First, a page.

To clarify - doing unit testing when it comes to code coverage is fairly straightforward and absolutely can be done.

To date Cypress has been primarily used as integration and e2e testing whereby code coverage is substantially different.

With 0.18.0 we are now seeing users begin to add in unit testing and I have described the updates we need to make to Cypress to make this a first class feature..

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mike-engel Oct 17, 2017

This might be a bit naïve, but would it be possible to use the new code coverage tool in the chrome dev tools to accomplish this? Admittedly, I haven't looked into it much, and it would only work in chrome for now. https://developers.google.com/web/updates/2017/04/devtools-release-notes#coverage

mike-engel commented Oct 17, 2017

This might be a bit naïve, but would it be possible to use the new code coverage tool in the chrome dev tools to accomplish this? Admittedly, I haven't looked into it much, and it would only work in chrome for now. https://developers.google.com/web/updates/2017/04/devtools-release-notes#coverage

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pvdyck Oct 17, 2017

There should be a way to instrument the tests to extract coverage and even export it to https://coveralls.io/ ( lemurheavy/coveralls-public#1023 )

Any chance to see this happening ? What do we need ?

pvdyck commented Oct 17, 2017

There should be a way to instrument the tests to extract coverage and even export it to https://coveralls.io/ ( lemurheavy/coveralls-public#1023 )

Any chance to see this happening ? What do we need ?

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Cypress is open source, so you're welcome to take a look around to see what we'd need to do.

Code coverage during e2e tests is completely different than unit tests. There is no dependency tree, there are 3rd party libs, and there is no access to the original source (even with source maps) due to the browser build process that every JS codebase undergoes.

Cypress could theoretically instrument the code for you at the network layer, as its headed for the browser. But this has substantial challenges - it would be unidirectional, and we'd have no way of mapping the underlying built JS code back to the original (even with source maps its not enough).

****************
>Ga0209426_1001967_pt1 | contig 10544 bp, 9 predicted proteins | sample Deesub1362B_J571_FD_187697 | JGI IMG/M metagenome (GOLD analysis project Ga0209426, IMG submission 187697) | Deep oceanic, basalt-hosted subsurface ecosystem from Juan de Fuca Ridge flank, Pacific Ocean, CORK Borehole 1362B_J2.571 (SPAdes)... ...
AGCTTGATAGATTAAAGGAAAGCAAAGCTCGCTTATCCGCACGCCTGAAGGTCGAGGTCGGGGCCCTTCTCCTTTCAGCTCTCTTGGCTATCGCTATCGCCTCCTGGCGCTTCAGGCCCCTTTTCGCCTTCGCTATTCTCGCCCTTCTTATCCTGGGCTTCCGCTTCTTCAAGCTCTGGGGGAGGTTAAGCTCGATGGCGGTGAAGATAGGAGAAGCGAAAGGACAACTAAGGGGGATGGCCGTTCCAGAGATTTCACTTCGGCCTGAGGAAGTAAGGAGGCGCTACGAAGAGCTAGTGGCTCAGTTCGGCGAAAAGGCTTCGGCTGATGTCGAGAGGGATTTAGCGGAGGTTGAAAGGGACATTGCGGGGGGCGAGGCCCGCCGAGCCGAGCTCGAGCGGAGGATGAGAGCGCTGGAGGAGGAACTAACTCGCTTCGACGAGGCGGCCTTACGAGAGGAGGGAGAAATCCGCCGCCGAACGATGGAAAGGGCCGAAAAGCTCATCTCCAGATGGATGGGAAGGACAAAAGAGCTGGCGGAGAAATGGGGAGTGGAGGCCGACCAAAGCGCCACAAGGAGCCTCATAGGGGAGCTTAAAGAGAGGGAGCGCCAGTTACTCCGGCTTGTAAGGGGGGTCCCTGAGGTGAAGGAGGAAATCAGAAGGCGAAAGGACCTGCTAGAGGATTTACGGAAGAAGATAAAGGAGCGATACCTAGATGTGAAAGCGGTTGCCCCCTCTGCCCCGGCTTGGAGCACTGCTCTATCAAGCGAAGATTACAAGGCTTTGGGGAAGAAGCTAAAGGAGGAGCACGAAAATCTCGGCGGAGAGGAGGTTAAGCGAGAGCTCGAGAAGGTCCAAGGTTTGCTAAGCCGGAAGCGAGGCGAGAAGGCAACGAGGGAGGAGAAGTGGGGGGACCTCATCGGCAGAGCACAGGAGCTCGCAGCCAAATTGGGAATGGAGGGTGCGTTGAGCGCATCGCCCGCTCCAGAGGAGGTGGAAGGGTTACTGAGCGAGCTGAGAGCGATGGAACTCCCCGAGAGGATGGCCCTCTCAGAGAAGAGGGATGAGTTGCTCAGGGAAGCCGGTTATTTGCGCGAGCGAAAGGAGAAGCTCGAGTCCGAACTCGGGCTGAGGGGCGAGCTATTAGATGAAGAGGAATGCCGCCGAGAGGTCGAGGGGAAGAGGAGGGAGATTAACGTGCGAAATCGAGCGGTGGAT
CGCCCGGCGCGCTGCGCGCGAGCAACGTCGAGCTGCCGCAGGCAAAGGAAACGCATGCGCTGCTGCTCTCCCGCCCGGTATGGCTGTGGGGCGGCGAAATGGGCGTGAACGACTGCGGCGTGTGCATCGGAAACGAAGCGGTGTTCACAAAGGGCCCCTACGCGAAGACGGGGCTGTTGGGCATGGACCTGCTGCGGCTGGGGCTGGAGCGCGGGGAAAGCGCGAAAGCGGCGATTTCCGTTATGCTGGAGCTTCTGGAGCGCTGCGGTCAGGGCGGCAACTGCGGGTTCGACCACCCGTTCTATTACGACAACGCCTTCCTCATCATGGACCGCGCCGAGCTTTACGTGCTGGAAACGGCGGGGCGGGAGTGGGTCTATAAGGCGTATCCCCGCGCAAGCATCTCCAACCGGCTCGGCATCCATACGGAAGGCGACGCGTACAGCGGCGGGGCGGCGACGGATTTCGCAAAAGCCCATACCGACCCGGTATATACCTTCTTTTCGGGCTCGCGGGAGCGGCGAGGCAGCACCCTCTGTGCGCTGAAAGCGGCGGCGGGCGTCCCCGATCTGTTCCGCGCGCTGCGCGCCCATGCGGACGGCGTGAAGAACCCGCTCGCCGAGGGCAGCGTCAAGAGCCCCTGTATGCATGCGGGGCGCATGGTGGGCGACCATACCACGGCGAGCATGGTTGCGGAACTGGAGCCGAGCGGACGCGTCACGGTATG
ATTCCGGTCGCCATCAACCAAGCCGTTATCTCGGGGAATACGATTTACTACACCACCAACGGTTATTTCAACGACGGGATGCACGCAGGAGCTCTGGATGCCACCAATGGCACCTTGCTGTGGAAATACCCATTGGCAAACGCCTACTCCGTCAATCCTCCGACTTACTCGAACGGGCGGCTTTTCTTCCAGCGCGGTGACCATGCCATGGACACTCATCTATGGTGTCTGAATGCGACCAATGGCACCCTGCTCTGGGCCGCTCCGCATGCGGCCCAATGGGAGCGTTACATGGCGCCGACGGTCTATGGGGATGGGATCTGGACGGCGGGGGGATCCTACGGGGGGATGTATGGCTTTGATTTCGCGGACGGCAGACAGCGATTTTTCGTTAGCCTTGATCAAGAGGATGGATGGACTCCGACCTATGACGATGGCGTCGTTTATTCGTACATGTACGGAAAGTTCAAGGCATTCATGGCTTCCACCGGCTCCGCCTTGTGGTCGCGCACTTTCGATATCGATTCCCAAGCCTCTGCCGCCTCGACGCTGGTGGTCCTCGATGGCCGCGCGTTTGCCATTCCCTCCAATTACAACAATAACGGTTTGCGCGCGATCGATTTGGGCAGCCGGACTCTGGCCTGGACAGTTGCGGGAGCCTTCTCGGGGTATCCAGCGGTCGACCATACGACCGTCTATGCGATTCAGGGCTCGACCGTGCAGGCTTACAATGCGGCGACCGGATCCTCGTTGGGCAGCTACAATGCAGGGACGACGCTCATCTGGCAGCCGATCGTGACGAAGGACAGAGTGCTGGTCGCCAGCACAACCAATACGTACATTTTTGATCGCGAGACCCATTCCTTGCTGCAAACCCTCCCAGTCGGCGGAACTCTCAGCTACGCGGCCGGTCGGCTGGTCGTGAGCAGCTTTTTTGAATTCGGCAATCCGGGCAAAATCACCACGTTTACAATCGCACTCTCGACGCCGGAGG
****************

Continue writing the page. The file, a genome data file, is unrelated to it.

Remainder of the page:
So while we could provide code coverage on the final built JS files, it would be mostly garbage from babel, typescript, or whatever else you're using to transpile. It would also include all of the 3rd party code you import in.

All in all, not very useful.

We'd likely need to expose and build an API on top of Cypress's backend process that your server could send the original source files which we could map against the transpiled versions to come up with a lightweight set of instrumented files. We could then use those to determine the standard code coverage.

To be clear - this isn't a challenge as long as the code is instrumented properly, Cypress like every other tool could easily generate code coverage. The problem is that during e2e tests we receive the final built JS code where trying to go backwards to instrument is not really going to work.

Another option is that your own webserver could send the instrumented code (that you'd have to manage yourself). After you do that, it would be fairly trivial to have Cypress be able to read off the instrumented reports after test execution and then aggregate the results.

Lot of potential directions to go here, and is likely a good bit of work to champion something that's generic enough to work in most situations but easy enough so people could drop it in without writing a lot of code for their unique situation.

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brian-mann commented Oct 17, 2017

Cypress is open source, so you're welcome to take a look around to see what we'd need to do.

Code coverage during e2e tests is completely different than unit tests. There is no dependency tree, there are 3rd party libs, and there is no access to the original source (even with source maps) due to the browser build process that every JS codebase undergoes.

Cypress could theoretically instrument the code for you at the network layer, as its headed for the browser. But this has substantial challenges - it would be unidirectional, and we'd have no way of mapping the underlying built JS code back to the original (even with source maps its not enough).

So while we could provide code coverage on the final built JS files, it would be mostly garbage from babel, typescript, or whatever else you're using to transpile. It would also include all of the 3rd party code you import in.

All in all, not very useful.

We'd likely need to expose and build an API on top of Cypress's backend process that your server could send the original source files which we could map against the transpiled versions to come up with a lightweight set of instrumented files. We could then use those to determine the standard code coverage.

To be clear - this isn't a challenge as long as the code is instrumented properly, Cypress like every other tool could easily generate code coverage. The problem is that during e2e tests we receive the final built JS code where trying to go backwards to instrument is not really going to work.

Another option is that your own webserver could send the instrumented code (that you'd have to manage yourself). After you do that, it would be fairly trivial to have Cypress be able to read off the instrumented reports after test execution and then aggregate the results.